Ingrīdas Rītiņa's 42-year-old son, Ervīns Stanke, arrived at the Pauls Stradiņš hospital on 20 April, 2018. He was diagnosed with a serious case of pneumonia and eventually lost consciousness.
"The nurses said he had been conscious for a very short time. But he was not a homeless person or a man with an unknown surname and had his identity documents on him,” Rītiņa told the show.
According to his mother. he had been experiencing some problems in his private life and she initially thought his lack of contact was a sign of him taking time out to sort things out. There was no clue that he had been admitted to hospital and was fighting for his life.
Stanke died on May 3, but the information was not communicated to relatives. By May 24th, the family had become concerned enough to file a missing persons report with police. Police said they had no record of anyone by his name among the recently-deceased or those admitted to hospital.
His mother waited for the son to call, but the call that came was on June 19, that is, 47 days after Ervīns' death. His body had been in the morgue as long as was permitted and cremation had to be carried out, and information from the funeral director carrying it out had finally allowed police to ascertain that a mistake had been made. His mother finally received a message - her son had died 47 days ago.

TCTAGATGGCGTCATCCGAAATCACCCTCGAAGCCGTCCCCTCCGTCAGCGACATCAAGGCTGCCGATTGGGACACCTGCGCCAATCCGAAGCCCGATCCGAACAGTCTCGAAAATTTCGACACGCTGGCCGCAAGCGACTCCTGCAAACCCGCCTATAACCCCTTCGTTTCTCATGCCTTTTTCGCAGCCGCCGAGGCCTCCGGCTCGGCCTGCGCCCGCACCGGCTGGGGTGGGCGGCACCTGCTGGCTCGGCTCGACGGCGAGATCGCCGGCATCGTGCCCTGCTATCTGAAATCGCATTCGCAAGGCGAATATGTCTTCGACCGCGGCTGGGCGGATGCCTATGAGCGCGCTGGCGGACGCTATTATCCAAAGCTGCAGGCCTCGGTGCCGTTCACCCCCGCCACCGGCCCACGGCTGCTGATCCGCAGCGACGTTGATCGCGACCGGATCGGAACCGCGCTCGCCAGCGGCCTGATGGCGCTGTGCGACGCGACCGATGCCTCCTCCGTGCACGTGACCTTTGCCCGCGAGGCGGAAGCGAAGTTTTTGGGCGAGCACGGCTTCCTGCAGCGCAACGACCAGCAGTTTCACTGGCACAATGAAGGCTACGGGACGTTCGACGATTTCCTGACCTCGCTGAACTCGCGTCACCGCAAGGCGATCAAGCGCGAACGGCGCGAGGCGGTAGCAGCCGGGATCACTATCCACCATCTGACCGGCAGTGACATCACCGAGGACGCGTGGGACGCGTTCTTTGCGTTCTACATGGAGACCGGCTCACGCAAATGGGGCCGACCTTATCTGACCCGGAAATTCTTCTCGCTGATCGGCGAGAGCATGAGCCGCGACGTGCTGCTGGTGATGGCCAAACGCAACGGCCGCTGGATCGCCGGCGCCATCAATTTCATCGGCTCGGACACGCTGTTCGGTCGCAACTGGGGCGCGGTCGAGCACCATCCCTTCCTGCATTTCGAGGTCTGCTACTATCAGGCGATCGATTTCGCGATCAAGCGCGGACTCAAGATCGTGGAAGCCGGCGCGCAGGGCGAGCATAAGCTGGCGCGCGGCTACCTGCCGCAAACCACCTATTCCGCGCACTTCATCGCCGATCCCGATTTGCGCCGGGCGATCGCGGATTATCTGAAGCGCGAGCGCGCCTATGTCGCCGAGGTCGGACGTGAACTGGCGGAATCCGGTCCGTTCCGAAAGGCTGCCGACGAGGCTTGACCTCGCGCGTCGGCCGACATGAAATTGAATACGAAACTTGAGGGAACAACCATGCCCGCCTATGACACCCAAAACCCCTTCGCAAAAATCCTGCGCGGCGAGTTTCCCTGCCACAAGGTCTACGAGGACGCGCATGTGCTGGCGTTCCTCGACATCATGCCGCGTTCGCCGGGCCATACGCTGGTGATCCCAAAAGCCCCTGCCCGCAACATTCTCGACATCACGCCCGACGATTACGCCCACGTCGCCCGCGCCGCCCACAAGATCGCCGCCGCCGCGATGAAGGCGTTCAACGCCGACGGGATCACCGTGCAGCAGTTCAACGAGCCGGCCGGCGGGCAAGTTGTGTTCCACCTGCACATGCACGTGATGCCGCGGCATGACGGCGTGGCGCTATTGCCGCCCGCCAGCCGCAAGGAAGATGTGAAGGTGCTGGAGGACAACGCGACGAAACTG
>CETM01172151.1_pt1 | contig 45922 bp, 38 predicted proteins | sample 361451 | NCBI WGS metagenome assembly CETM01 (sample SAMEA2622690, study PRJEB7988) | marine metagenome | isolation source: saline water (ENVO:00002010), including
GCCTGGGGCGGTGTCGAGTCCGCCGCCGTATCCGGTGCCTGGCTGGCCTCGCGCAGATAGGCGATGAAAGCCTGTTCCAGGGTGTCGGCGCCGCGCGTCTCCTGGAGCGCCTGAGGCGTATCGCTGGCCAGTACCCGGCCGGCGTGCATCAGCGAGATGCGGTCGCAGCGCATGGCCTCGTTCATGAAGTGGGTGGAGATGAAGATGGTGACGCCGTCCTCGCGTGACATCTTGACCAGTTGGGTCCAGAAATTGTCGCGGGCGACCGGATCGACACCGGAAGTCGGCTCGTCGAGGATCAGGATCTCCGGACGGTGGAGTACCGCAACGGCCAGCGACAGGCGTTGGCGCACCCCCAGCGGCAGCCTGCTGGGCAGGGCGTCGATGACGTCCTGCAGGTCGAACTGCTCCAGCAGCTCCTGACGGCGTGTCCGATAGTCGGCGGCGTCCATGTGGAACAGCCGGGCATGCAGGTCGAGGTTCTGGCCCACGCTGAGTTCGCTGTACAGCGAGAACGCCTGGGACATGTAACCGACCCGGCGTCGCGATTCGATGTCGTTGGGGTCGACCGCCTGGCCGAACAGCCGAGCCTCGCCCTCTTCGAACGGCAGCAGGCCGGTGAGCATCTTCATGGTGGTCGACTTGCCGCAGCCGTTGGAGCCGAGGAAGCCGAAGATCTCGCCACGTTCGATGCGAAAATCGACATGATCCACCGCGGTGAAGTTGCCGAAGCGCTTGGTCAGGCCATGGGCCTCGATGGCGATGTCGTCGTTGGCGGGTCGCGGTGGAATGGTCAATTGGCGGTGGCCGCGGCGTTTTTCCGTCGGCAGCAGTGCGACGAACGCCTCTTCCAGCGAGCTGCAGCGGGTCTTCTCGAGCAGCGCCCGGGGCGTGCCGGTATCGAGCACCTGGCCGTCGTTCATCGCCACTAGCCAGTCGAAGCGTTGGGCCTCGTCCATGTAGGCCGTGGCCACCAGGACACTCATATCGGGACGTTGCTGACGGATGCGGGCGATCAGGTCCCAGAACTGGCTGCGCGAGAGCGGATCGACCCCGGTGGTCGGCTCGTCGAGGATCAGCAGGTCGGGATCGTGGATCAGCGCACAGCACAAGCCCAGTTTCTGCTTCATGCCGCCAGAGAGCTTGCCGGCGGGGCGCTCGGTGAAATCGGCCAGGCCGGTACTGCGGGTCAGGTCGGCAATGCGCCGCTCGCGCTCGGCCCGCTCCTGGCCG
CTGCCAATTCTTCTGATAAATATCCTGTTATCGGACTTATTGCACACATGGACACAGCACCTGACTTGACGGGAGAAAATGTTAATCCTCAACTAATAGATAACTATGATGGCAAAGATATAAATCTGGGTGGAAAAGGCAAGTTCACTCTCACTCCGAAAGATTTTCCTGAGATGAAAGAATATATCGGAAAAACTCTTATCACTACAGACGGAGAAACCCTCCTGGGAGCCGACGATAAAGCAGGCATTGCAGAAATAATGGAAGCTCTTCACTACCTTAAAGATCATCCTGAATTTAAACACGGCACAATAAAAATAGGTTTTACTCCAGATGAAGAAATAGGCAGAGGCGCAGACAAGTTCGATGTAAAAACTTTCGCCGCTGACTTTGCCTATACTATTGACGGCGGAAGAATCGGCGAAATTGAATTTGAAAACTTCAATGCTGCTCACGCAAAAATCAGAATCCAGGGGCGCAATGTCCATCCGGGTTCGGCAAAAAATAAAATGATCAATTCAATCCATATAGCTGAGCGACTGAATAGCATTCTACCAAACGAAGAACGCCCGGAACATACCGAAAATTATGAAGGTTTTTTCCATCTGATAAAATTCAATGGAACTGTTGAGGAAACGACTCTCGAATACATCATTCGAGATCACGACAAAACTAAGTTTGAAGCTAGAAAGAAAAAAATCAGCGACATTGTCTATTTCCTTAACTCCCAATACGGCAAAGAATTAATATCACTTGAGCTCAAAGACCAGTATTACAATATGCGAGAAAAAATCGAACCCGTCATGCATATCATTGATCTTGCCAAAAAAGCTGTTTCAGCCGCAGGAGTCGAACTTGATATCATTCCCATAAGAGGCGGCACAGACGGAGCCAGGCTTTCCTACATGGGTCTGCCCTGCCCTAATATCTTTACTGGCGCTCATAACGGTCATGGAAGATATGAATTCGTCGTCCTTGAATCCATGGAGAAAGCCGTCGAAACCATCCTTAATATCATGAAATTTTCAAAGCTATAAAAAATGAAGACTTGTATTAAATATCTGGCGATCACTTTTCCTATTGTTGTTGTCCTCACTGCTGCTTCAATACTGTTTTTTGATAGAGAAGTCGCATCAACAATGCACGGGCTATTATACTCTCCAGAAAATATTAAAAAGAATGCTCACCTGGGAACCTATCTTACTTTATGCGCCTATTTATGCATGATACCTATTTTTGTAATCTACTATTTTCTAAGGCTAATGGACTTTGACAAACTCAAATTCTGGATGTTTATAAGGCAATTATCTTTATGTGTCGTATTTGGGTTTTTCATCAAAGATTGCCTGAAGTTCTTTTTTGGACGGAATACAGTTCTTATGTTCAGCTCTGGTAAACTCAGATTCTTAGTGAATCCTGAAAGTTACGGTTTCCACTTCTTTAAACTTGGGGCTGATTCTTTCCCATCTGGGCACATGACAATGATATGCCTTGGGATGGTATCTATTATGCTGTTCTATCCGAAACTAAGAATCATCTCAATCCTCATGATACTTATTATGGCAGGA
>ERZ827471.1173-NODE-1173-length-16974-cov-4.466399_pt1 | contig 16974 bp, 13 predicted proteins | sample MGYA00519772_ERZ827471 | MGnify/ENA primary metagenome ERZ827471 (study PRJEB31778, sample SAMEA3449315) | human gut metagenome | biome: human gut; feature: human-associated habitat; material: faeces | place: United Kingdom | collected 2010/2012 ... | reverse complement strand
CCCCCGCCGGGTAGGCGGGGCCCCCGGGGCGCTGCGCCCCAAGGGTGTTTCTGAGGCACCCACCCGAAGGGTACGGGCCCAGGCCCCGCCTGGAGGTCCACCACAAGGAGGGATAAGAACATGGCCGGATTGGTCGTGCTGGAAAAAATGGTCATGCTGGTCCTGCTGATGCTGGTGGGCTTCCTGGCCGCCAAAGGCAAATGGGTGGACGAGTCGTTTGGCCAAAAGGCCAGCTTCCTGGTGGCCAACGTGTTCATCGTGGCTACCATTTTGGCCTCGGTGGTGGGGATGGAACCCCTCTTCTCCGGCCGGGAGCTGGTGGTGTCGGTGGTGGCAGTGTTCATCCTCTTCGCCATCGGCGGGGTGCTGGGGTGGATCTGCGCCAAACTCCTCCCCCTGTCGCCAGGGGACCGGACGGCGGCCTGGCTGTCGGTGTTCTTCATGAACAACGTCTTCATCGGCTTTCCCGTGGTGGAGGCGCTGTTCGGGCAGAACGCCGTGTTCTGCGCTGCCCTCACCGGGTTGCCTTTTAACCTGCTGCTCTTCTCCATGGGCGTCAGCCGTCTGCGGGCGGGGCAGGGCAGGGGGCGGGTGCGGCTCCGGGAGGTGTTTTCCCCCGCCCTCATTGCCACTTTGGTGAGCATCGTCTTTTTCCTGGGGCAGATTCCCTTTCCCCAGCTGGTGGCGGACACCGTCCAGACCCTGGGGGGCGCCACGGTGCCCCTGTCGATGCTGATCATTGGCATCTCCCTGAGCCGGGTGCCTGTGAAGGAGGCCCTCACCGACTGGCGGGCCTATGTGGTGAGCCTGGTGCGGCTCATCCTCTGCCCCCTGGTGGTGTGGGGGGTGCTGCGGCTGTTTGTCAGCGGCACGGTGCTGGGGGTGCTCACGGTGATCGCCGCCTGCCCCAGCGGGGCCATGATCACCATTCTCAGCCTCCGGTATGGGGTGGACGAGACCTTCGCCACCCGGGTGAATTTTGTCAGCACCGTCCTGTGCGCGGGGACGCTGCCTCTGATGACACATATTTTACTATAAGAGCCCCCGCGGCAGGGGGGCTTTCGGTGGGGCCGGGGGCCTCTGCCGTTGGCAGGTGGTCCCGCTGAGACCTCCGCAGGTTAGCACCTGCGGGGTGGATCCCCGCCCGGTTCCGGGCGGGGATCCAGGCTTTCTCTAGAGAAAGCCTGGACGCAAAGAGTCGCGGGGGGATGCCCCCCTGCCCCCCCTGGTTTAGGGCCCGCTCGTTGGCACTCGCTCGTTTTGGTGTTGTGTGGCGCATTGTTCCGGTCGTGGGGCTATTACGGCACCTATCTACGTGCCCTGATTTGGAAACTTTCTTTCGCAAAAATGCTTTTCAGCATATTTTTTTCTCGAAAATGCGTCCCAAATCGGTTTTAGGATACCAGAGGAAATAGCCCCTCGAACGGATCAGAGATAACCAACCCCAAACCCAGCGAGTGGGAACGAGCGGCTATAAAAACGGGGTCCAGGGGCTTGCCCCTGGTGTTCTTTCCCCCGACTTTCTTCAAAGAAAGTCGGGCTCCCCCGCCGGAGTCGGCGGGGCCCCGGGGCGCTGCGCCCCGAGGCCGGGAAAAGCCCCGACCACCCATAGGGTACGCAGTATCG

Inguna Rušeniece, a lawyer at the hospital said that according to the law “When entering a hospital, the patient indicates the persons to be contacted during the treatment process... If the patient does not have such a wish, the hospital is not obliged to look for relatives.”
"In this case, he did not show any desire, so the doctor has no obligation to look for the mother of an adult and say that he is in a medical facility,” said the lawyer.
However, when a person dies in a hospital, his or her relatives should be informed as soon as possible by the treating physician or on-call doctor. But this was not the case.
“In this case, the human factor has worked here. The last information the patient gave was that he had no contact with his relatives and he was living in a shelter,” explained the lawyer.
"I don't know if the police really called the hospital or not - if they had done so they would certainly have got the information from the doctors' office, definitely such information would have been provided to the police," she said.
In the end the mother was able to attend her son's cremation, albeit just one day after learning of his death. It took place at Jaunciemi cemetery, alongside many others who are officially listed as missing or without relatives.